Stretch & strengthen

Stretch & strengthen

yoga at work

Stretch & strengthen

We live in an age of fast life-styles and modern gadgetry, where there’s no time or space for our health. At most workplaces, stress is considered a part and parcel of modern
living today. While we generally enjoy our jobs, other associated factors like long working hours, sedentary lifestyles, job security concerns, reduced incentives and greater demands of output  have started fuelling the downward spiral of our health.

Stress factor

The external event (that causes us stress) is simply a ‘trigger’ and it’s only the individual’s internal response to that event that becomes the stress. In other words, we are choosing (generally due to lack of awareness) to get stressed with changes in
our life. Stress is experienced when our body’s sympathetic nervous system gives a reaction of either ‘flight or fight’ to external events.

In ancient times, this reaction was our primary defense mechanism and served us well. For instance, when we would chance upon a dangerous wild animal in the forest, our sympathetic nervous system would send signals to our adrenal glands and they would enhance adrenaline secretion needed to defend ourselves — by fighting back or running away. However, when triggered in the office, we cannot fight or run away. Instead, our bodies become saturated with bio-chemicals like the steroid hormone, cortisol. Without the associated energy-expending response, our own bodies begin tearing themselves apart. Cortisol has been identified as a major contributor to ‘belly fat’, which can promote heart disease, diabetes and lowered self-image.

The human body is designed for movement and not to sit for long hours slumped in a chair. But doing just that has ensured that almost everyone experiences a backache sometime in their life. This coupled with the high levels of air conditioning in offices makes the body prone to joint pains while excessive and continuous use of the computer affects the wrists and eyes. Also, the fact that most of our work is mental and less physical makes us worry excessively. And without the adequate physical release, stress piles up.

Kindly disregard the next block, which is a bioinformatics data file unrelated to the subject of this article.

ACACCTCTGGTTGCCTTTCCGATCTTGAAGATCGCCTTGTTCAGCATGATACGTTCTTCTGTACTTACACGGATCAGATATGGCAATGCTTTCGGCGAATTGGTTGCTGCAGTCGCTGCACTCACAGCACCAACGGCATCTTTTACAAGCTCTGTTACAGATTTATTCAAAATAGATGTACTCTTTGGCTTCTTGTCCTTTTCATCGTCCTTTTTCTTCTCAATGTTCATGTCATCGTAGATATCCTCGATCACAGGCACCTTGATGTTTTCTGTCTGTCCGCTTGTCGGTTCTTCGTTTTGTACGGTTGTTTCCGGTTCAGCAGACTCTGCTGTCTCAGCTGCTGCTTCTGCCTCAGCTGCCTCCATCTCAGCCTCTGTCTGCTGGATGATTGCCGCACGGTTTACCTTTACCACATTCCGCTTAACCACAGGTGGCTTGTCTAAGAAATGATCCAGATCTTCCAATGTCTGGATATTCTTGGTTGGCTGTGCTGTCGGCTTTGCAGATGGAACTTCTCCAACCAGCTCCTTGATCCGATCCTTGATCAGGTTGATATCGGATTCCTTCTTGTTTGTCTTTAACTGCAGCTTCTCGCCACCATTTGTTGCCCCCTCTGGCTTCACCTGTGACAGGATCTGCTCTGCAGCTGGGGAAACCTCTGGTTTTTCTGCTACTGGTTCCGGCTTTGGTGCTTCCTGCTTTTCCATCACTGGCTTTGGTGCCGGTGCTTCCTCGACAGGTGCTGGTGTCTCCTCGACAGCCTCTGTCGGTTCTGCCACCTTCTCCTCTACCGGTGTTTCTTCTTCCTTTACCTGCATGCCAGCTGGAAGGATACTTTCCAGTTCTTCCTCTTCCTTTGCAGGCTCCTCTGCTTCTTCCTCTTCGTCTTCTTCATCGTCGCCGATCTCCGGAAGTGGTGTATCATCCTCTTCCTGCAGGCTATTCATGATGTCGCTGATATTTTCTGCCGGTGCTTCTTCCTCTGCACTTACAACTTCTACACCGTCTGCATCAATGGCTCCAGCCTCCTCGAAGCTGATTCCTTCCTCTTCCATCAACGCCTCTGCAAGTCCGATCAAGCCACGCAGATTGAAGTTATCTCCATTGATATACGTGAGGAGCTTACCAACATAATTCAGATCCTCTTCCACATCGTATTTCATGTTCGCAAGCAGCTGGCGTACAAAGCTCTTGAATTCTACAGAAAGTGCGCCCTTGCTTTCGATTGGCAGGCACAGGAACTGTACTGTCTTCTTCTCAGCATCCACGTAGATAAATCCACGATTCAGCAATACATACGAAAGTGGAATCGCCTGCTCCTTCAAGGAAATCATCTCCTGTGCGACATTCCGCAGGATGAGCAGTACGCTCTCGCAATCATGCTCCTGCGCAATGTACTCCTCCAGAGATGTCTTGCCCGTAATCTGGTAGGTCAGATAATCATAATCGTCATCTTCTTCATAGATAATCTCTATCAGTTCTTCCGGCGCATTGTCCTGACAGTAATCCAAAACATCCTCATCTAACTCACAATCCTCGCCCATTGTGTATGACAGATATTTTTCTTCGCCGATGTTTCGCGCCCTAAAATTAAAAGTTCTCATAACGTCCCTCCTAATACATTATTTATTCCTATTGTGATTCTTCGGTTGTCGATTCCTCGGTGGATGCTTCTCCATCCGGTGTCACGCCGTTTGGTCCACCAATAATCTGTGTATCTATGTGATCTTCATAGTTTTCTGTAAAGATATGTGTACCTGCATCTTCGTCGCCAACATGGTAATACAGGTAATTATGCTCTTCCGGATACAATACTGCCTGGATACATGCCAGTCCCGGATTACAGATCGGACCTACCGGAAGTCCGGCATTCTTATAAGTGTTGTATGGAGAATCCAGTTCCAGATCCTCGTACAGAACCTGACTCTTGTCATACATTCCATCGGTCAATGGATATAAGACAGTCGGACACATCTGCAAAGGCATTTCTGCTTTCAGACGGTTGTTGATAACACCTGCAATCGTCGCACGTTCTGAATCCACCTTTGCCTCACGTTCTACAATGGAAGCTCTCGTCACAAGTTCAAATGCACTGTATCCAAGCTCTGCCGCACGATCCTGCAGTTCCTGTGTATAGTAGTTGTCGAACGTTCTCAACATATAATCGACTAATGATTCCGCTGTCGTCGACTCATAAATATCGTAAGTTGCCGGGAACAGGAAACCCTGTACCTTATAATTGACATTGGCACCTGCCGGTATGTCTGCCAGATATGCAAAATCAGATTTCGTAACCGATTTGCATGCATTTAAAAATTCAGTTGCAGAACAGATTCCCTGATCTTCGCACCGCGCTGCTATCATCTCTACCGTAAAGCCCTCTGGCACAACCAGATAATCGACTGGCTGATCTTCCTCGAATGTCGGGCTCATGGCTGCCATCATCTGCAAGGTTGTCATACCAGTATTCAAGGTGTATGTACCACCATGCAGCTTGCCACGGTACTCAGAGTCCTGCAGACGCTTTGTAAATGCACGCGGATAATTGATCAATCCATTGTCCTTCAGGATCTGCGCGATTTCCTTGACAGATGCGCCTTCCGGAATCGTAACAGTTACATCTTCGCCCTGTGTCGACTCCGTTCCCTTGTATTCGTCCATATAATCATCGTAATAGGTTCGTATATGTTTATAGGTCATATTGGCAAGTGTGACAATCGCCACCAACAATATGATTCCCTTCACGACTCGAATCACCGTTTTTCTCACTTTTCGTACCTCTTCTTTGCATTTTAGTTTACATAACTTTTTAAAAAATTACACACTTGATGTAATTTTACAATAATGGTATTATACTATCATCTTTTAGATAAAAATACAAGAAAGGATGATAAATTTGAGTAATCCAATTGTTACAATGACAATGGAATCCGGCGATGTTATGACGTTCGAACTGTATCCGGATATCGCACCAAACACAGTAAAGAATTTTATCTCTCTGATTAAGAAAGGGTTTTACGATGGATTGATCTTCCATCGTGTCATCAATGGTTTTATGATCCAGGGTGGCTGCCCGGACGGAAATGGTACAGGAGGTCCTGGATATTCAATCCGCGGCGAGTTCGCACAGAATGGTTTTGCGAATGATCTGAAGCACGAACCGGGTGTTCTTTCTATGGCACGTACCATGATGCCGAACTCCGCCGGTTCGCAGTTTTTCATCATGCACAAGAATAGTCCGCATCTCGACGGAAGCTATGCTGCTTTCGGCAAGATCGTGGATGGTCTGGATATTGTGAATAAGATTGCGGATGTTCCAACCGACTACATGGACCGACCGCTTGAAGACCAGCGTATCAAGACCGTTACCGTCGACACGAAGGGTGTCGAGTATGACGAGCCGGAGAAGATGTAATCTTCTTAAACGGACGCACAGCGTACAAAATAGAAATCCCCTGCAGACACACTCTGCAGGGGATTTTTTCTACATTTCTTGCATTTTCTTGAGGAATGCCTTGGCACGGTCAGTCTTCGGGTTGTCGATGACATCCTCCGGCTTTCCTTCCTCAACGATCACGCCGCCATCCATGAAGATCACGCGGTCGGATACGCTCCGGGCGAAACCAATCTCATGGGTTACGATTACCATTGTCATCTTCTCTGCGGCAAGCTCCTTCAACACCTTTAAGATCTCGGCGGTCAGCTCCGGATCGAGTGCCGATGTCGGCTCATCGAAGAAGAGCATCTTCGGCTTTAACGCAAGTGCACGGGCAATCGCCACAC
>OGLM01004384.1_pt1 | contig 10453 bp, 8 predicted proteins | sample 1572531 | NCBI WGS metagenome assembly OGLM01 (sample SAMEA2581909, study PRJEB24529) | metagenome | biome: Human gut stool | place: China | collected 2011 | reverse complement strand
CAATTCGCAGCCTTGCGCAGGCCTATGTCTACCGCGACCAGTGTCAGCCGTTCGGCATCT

What can we do to get rid of stress?  Here is where the ancient science of yoga can help. Developing a regular yoga practice for at least three hours a week can not only combat the effects of stress, but also reverse much of the damage already done.

Yogasanas (poses) stretch and strengthen the muscles, causing the secretion of beneficial hormones and also allowing the entire body to be replenished with a fresh supply of blood. Through breathing practices called pranayama, we draw in higher levels of prana (life force energy) and oxygen. This helps purify the subtle
channels and nervous system; it expands the lungs’ capacity, and bestows great
vitality and strength. By invoking the parasympathetic nervous system, we create a fertile ground for better rest, a stronger heart and a much calmer mind. 

But for time-pressed individuals, where is the time for yoga? It turns out there is, in fact, lots of time and space for it right at your desk. For your yoga routine to be
effective, you should be able to incorporate the practice in your daily life, especially at your office. Whilst it may seem a challenge at first, you will have to make a habit of
getting up from your workstation every two hours and stretching yourself.

Give your body a break

Here are some yoga exercises to help you get started: